Tallahassee, FL—A Florida state court judge last Friday struck down the state legislature’s ban on smokable medical marijuana, concluding the prohibition was unconstitutional. People United for Medical Marijuana v. Florida Department of Health, 2017CA001394.
In a 22-page decision, Circuit Court Judge Karen Gievers found Floridians "have the right to use the form of medical marijuana for treatment of their debilitating medical conditions… including the use of smokable marijuana in private places."
The state has appealed the ruling, according to published reports.
The decision follows a one-day bench trial streamed live by CVN, in which medical marijuana rights advocates challenged Fla. Stat. § 381.986(1)(j)(2), which excludes smokable pot as a “legal medical use.” Plaintiffs, including two women with chronic diseases, claim the exclusion violates Fla. Const. Art X, § 29, which stems from the 2016 passage of an amendment to legalize medical marijuana in the state.
Arguments over the issue focused on the bounds of the state’s power under the constitutional provision. In openings of the mid-May trial, Rachel Nordby, of the Florida Office of Attorney General, argued the constitutional provision gave the state broad powers to regulate medical marijuana. She noted the amendment provided that marijuana use could not conflict with Florida Health Department rules. “The fact that the definition of 'medical use' refers to not being in conflict with department rules indicates that the state, through the department… has a role in regulating what is permissible medical use under the amendment,” Norbdy said. “We can’t ignore that definition.”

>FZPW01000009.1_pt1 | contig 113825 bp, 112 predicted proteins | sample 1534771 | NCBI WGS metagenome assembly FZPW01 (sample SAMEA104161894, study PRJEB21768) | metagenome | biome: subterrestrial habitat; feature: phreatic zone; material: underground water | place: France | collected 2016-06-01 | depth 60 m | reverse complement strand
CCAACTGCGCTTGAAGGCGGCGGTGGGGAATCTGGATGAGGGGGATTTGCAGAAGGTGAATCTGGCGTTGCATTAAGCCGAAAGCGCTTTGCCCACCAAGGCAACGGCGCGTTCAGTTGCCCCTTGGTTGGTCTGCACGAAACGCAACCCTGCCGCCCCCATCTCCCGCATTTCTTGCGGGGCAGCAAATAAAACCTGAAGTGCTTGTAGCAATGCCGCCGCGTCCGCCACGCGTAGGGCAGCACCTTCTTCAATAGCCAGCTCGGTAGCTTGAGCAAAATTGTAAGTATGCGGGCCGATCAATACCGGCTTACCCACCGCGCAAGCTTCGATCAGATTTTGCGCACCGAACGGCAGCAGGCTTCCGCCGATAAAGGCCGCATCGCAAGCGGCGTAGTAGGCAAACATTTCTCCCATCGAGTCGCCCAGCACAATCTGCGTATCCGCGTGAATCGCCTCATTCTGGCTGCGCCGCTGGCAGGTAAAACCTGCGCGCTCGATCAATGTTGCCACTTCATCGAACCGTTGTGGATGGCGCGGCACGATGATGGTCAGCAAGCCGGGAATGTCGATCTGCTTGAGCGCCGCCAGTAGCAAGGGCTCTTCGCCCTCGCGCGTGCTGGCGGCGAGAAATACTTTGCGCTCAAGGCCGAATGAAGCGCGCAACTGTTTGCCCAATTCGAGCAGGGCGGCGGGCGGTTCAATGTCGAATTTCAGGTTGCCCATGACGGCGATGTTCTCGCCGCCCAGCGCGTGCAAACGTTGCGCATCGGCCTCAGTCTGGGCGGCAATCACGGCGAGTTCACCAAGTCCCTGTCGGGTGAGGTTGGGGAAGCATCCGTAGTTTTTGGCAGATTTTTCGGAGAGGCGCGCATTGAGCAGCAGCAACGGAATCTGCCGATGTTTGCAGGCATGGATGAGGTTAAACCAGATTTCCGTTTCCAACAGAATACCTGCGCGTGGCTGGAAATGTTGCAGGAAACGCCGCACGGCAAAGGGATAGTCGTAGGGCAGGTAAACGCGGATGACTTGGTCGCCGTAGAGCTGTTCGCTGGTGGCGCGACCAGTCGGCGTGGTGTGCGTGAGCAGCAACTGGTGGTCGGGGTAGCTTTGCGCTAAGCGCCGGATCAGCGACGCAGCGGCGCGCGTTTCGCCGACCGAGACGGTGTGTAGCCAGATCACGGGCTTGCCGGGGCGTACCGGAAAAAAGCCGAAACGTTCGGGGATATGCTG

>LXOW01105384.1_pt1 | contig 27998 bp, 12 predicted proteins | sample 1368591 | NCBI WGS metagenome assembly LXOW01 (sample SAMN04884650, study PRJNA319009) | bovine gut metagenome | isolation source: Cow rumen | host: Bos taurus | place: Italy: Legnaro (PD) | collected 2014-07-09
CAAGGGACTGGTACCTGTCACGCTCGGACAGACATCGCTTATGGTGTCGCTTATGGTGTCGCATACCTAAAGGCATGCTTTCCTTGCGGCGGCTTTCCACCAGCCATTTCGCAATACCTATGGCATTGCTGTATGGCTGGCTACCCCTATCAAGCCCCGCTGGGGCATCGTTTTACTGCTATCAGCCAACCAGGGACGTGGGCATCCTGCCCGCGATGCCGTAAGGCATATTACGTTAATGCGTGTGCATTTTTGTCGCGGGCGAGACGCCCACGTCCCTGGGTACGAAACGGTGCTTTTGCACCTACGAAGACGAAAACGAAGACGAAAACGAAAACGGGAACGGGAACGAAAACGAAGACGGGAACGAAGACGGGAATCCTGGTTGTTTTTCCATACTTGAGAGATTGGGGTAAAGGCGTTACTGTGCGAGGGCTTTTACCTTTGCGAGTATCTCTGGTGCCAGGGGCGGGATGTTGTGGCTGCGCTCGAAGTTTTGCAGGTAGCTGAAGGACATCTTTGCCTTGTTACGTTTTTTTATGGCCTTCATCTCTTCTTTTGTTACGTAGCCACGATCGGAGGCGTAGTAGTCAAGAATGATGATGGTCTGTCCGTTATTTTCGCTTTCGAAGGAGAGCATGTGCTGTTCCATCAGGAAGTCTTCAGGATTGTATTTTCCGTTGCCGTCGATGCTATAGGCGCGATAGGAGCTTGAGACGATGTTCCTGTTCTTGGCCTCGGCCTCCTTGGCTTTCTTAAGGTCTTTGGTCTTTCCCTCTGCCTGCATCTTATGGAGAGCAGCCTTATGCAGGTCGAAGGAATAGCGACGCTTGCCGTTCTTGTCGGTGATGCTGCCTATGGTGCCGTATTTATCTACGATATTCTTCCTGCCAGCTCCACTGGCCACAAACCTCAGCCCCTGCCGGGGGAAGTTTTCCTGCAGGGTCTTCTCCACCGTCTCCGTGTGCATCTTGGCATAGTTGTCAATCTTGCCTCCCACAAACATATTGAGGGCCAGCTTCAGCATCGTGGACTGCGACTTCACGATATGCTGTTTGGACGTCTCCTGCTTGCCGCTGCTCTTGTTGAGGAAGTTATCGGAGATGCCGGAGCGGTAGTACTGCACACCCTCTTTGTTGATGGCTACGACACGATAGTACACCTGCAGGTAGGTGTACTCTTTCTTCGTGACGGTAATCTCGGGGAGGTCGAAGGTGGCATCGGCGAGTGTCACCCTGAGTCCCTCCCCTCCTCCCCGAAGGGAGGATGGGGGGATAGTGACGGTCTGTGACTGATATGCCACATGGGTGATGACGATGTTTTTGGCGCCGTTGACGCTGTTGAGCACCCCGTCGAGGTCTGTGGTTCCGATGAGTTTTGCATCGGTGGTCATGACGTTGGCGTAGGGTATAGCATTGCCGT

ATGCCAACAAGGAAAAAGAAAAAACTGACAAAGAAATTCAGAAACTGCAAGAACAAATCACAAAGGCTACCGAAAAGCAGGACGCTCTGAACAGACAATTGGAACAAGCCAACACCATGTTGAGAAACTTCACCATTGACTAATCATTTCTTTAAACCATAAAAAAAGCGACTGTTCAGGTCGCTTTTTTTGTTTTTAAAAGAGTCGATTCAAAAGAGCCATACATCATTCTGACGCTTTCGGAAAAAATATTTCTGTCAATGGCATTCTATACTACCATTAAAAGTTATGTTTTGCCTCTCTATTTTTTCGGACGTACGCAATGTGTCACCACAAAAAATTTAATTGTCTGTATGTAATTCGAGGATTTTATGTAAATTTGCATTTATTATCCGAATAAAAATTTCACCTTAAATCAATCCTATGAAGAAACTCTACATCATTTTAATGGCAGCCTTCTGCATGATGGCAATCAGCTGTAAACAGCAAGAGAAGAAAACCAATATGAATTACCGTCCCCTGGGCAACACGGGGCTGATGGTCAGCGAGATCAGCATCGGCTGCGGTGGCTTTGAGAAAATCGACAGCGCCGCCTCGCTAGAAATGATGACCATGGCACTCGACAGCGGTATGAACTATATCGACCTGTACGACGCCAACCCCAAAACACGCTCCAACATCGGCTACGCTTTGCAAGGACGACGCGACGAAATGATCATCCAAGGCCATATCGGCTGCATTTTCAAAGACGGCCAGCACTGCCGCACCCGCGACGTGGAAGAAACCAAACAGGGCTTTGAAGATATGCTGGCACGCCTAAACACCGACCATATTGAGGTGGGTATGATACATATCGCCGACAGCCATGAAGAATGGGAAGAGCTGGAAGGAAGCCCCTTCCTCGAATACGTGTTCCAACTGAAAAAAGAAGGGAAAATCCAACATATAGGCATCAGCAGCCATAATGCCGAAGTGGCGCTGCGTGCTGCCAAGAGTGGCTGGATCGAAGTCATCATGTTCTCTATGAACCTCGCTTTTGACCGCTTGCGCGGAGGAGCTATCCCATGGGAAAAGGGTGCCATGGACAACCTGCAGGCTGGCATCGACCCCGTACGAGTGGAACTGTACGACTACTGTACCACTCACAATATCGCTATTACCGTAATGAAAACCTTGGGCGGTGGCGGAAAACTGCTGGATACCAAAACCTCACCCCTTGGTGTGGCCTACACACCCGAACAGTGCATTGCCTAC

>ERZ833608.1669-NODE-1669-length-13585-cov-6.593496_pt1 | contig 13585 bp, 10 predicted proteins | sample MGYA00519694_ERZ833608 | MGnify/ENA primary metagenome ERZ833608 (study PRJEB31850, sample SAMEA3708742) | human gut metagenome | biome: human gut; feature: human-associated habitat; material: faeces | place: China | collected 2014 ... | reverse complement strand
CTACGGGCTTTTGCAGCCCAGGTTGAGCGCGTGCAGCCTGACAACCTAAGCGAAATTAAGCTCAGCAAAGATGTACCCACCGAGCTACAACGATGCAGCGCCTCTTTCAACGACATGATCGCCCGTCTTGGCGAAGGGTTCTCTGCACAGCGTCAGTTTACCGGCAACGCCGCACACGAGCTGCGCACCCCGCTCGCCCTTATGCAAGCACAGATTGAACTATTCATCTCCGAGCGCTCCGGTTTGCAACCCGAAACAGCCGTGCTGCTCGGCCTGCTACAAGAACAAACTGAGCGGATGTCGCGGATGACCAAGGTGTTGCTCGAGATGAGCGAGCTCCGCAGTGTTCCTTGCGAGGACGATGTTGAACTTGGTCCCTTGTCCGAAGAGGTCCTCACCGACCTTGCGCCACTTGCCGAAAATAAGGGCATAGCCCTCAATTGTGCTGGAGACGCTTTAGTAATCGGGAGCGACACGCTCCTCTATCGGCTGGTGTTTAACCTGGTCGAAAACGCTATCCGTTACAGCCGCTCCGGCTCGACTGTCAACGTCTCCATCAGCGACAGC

However, Boies Schiller’s Jon L. Mills, representing the plaintiffs, argued the amendment’s provision empowering the legislature to restrict the use of medical marijuana in public places did not extend to a restriction in private areas. “The constitution says you can exclude the use of medical marijuana in a public place obviously means that it can be used appropriately in a private place,” Mills, who is also dean emeritus and professor at the University of Florida’s Levin College of Law, said. Mills added the law’s exclusion of smokable medical marijuana is “irreconcilable, in direct conflict” with the constitution’s language.
The suit, among several cases attacking various provisions of the statute, was originally filed by People United for Medical Marijuana, the group led by Morgan & Morgan’s John Morgan, who spearheaded passage of Amendment 2. In a news conference from his law office Tuesday, Morgan called on Florida Governor Rick Scott to drop the appeal.
CVN has reached out to party representatives for comment and will update this article as warranted.
Email Arlin Crisco at email@example.com.
Plaintiffs are represented by Jon L. Mills, Marcy Lynch, George Coe, and Karen Dyer, of Boies Schiller & Flexner.
The Florida Department of Health, which enforces the law through its Office of Medical Marijuana Use, is represented by Karen Brodeen, Rachel Nordby, and Denise Harle, of the state's Office of Attorney General, according to court records.
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